Just over 27 percent of UK police websites were found to enforce high security standards for secure connections, according to research by the non-profit Centre for Public Safety.
With over 71 websites audited, the findings revealed that 1 in 10 police websites have severe vulnerabilities in terms of implementing secure connections, including the National Crime Agency’s Child Exploitation and Online Protection Centre (CEOP) and six other territorial police forces.
“Public services are undergoing a digital transformation and much has been made of the need and potential for such transformation in UK policing. While 27 per cent of police forces and affiliated organisations achieved the best grades in our tests, the others should be considered a cause for concern,” reads the CPS report.
When considering IT budgets, the study suggests some of the most secure websites belong to counties with lower IT spending. While the Metropolitan Police spent £110m on an IT supplier in 2014 and 2015, it was awarded the C cyber security grade.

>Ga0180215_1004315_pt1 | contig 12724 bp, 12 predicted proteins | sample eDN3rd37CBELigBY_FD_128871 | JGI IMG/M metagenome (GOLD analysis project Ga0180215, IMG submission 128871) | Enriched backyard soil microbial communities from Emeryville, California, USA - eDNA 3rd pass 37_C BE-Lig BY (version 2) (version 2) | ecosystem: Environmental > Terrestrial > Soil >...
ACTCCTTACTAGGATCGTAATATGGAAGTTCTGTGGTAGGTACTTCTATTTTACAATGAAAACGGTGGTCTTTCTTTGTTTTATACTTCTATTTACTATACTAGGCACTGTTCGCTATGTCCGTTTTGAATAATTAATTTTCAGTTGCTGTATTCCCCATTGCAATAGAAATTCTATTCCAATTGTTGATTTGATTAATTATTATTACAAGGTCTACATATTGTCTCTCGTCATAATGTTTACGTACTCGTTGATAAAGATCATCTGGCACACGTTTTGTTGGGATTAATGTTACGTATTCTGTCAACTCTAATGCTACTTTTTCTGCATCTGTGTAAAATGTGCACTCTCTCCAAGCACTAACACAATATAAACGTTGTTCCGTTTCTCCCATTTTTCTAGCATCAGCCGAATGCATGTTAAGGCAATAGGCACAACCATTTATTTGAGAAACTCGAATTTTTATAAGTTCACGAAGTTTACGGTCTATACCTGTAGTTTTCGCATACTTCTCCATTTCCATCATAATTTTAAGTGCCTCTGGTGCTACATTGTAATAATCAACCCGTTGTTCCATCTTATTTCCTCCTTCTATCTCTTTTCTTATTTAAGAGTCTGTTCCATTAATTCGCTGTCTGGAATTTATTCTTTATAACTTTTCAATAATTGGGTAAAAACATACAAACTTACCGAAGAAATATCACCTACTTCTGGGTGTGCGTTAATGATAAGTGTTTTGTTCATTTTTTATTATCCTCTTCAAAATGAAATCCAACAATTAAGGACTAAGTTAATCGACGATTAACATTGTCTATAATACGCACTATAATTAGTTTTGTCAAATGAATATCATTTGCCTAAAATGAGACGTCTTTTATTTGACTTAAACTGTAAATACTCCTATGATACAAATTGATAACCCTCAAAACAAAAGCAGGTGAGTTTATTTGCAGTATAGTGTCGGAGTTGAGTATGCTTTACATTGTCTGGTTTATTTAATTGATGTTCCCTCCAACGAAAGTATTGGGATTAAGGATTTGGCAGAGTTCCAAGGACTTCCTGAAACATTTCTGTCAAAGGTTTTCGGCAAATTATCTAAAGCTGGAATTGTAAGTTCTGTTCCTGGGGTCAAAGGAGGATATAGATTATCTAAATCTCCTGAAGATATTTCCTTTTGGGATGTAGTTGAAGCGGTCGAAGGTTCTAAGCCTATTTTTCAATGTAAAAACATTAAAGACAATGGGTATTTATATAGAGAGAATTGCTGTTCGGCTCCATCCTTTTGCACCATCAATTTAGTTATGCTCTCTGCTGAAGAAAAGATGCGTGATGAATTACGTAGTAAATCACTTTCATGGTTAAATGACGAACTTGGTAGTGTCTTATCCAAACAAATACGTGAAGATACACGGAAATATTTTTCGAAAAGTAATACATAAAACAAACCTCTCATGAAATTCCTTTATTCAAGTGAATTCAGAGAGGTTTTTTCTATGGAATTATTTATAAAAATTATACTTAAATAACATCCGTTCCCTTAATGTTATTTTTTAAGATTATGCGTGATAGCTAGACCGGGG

Some websites that were allegedly upgraded were also found to be more vulnerable than their previous version, sporting even less secure connections. This means attackers could easily perform man-in-the-middle attacks or downgrade the encryption to less secure standards.
“It’s 2016,” said Rory Geoghegan, founder of the Centre for Public Safety. “The internet is not new, the cyber security threat is not new, and yet some police forces and their IT providers seem to think it is acceptable to pay large sums of taxpayer money for insecure technology.”
Warning that these findings show critical information could easily be accessed by cybercriminals, the organization recommends that all police services should start upgrading their websites and security. Else, they risk being targeted by cybercriminals.